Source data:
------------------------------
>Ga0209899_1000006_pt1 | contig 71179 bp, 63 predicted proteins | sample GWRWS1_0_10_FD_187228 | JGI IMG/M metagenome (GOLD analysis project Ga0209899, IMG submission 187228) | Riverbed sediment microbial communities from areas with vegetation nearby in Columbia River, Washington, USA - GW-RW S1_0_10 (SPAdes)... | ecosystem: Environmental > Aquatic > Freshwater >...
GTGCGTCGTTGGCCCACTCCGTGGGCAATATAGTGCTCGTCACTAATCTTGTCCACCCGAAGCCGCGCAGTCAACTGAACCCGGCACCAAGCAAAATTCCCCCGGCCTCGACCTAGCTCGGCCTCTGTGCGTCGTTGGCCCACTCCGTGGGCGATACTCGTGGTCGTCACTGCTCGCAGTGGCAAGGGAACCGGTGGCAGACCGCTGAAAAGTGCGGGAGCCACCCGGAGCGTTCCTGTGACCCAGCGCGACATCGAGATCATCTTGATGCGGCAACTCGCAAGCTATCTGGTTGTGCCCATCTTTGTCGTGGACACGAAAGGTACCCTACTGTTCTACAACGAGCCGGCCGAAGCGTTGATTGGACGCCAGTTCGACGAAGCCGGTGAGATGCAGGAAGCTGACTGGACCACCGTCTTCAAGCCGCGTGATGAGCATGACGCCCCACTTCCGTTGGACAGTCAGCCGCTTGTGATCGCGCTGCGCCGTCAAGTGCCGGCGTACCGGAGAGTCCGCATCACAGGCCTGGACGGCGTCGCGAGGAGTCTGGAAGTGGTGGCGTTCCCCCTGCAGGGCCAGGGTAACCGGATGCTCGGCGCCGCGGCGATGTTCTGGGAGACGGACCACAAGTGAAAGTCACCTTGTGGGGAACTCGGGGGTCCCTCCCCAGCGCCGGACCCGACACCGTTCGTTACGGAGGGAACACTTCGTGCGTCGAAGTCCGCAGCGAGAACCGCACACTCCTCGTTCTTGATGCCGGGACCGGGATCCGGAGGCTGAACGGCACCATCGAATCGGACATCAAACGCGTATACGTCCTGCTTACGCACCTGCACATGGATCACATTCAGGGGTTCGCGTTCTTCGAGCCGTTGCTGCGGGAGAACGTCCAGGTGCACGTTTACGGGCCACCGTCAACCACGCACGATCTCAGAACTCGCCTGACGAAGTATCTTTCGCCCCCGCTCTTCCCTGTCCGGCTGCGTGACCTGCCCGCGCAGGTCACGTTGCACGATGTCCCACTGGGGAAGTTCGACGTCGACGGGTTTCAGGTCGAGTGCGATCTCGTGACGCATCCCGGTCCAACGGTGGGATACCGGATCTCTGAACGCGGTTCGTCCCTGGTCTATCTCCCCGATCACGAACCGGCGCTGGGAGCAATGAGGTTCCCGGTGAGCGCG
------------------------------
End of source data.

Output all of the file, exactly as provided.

>Ga0209899_1000006_pt1 | contig 71179 bp, 63 predicted proteins | sample GWRWS1_0_10_FD_187228 | JGI IMG/M metagenome (GOLD analysis project Ga0209899, IMG submission 187228) | Riverbed sediment microbial communities from areas with vegetation nearby in Columbia River, Washington, USA - GW-RW S1_0_10 (SPAdes)... | ecosystem: Environmental > Aquatic > Freshwater >...
GTGCGTCGTTGGCCCACTCCGTGGGCAATATAGTGCTCGTCACTAATCTTGTCCACCCGAAGCCGCGCAGTCAACTGAACCCGGCACCAAGCAAAATTCCCCCGGCCTCGACCTAGCTCGGCCTCTGTGCGTCGTTGGCCCACTCCGTGGGCGATACTCGTGGTCGTCACTGCTCGCAGTGGCAAGGGAACCGGTGGCAGACCGCTGAAAAGTGCGGGAGCCACCCGGAGCGTTCCTGTGACCCAGCGCGACATCGAGATCATCTTGATGCGGCAACTCGCAAGCTATCTGGTTGTGCCCATCTTTGTCGTGGACACGAAAGGTACCCTACTGTTCTACAACGAGCCGGCCGAAGCGTTGATTGGACGCCAGTTCGACGAAGCCGGTGAGATGCAGGAAGCTGACTGGACCACCGTCTTCAAGCCGCGTGATGAGCATGACGCCCCACTTCCGTTGGACAGTCAGCCGCTTGTGATCGCGCTGCGCCGTCAAGTGCCGGCGTACCGGAGAGTCCGCATCACAGGCCTGGACGGCGTCGCGAGGAGTCTGGAAGTGGTGGCGTTCCCCCTGCAGGGCCAGGGTAACCGGATGCTCGGCGCCGCGGCGATGTTCTGGGAGACGGACCACAAGTGAAAGTCACCTTGTGGGGAACTCGGGGGTCCCTCCCCAGCGCCGGACCCGACACCGTTCGTTACGGAGGGAACACTTCGTGCGTCGAAGTCCGCAGCGAGAACCGCACACTCCTCGTTCTTGATGCCGGGACCGGGATCCGGAGGCTGAACGGCACCATCGAATCGGACATCAAACGCGTATACGTCCTGCTTACGCACCTGCACATGGATCACATTCAGGGGTTCGCGTTCTTCGAGCCGTTGCTGCGGGAGAACGTCCAGGTGCACGTTTACGGGCCACCGTCAACCACGCACGATCTCAGAACTCGCCTGACGAAGTATCTTTCGCCCCCGCTCTTCCCTGTCCGGCTGCGTGACCTGCCCGCGCAGGTCACGTTGCACGATGTCCCACTGGGGAAGTTCGACGTCGACGGGTTTCAGGTCGAGTGCGATCTCGTGACGCATCCCGGTCCAACGGTGGGATACCGGATCTCTGAACGCGGTTCGTCCCTGGTCTATCTCCCCGATCACGAACCGGCGCTGGGAGCAATGAGGTTCCCGGTGAGCGCG